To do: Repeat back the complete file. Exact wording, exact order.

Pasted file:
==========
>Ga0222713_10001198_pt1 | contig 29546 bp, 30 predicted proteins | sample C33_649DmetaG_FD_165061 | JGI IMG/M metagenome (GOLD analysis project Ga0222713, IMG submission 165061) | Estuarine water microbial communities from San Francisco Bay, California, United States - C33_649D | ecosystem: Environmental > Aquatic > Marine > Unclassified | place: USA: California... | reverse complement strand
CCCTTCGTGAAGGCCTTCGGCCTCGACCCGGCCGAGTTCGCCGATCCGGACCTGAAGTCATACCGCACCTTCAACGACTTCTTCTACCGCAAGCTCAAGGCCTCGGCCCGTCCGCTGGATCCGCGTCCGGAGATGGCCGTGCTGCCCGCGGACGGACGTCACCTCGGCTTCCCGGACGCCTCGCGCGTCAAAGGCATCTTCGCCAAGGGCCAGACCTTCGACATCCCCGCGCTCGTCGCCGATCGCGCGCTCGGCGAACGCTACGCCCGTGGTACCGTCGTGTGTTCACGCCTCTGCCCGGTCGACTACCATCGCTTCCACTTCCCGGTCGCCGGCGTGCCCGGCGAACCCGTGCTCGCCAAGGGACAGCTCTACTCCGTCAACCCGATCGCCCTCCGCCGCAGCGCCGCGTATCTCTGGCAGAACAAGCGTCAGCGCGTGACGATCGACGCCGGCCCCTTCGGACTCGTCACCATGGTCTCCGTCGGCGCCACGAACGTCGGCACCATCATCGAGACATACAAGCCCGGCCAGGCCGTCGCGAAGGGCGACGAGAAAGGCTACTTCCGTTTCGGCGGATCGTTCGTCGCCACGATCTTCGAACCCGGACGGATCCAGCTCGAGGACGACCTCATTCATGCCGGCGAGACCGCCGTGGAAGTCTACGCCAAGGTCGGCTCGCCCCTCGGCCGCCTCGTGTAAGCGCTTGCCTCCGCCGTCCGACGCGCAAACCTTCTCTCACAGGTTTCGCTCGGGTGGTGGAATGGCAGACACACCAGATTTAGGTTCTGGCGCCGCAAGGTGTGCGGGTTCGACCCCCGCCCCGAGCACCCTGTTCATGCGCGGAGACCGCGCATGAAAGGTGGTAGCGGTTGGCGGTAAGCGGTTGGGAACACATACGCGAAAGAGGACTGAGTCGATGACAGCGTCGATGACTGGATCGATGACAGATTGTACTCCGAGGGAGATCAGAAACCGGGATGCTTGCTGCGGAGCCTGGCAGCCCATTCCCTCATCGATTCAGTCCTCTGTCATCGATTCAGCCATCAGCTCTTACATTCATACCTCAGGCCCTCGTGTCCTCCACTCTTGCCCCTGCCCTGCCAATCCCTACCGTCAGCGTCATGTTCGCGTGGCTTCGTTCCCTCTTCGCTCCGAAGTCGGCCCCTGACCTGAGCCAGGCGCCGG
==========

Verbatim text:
>Ga0222713_10001198_pt1 | contig 29546 bp, 30 predicted proteins | sample C33_649DmetaG_FD_165061 | JGI IMG/M metagenome (GOLD analysis project Ga0222713, IMG submission 165061) | Estuarine water microbial communities from San Francisco Bay, California, United States - C33_649D | ecosystem: Environmental > Aquatic > Marine > Unclassified | place: USA: California... | reverse complement strand
CCCTTCGTGAAGGCCTTCGGCCTCGACCCGGCCGAGTTCGCCGATCCGGACCTGAAGTCATACCGCACCTTCAACGACTTCTTCTACCGCAAGCTCAAGGCCTCGGCCCGTCCGCTGGATCCGCGTCCGGAGATGGCCGTGCTGCCCGCGGACGGACGTCACCTCGGCTTCCCGGACGCCTCGCGCGTCAAAGGCATCTTCGCCAAGGGCCAGACCTTCGACATCCCCGCGCTCGTCGCCGATCGCGCGCTCGGCGAACGCTACGCCCGTGGTACCGTCGTGTGTTCACGCCTCTGCCCGGTCGACTACCATCGCTTCCACTTCCCGGTCGCCGGCGTGCCCGGCGAACCCGTGCTCGCCAAGGGACAGCTCTACTCCGTCAACCCGATCGCCCTCCGCCGCAGCGCCGCGTATCTCTGGCAGAACAAGCGTCAGCGCGTGACGATCGACGCCGGCCCCTTCGGACTCGTCACCATGGTCTCCGTCGGCGCCACGAACGTCGGCACCATCATCGAGACATACAAGCCCGGCCAGGCCGTCGCGAAGGGCGACGAGAAAGGCTACTTCCGTTTCGGCGGATCGTTCGTCGCCACGATCTTCGAACCCGGACGGATCCAGCTCGAGGACGACCTCATTCATGCCGGCGAGACCGCCGTGGAAGTCTACGCCAAGGTCGGCTCGCCCCTCGGCCGCCTCGTGTAAGCGCTTGCCTCCGCCGTCCGACGCGCAAACCTTCTCTCACAGGTTTCGCTCGGGTGGTGGAATGGCAGACACACCAGATTTAGGTTCTGGCGCCGCAAGGTGTGCGGGTTCGACCCCCGCCCCGAGCACCCTGTTCATGCGCGGAGACCGCGCATGAAAGGTGGTAGCGGTTGGCGGTAAGCGGTTGGGAACACATACGCGAAAGAGGACTGAGTCGATGACAGCGTCGATGACTGGATCGATGACAGATTGTACTCCGAGGGAGATCAGAAACCGGGATGCTTGCTGCGGAGCCTGGCAGCCCATTCCCTCATCGATTCAGTCCTCTGTCATCGATTCAGCCATCAGCTCTTACATTCATACCTCAGGCCCTCGTGTCCTCCACTCTTGCCCCTGCCCTGCCAATCCCTACCGTCAGCGTCATGTTCGCGTGGCTTCGTTCCCTCTTCGCTCCGAAGTCGGCCCCTGACCTGAGCCAGGCGCCGG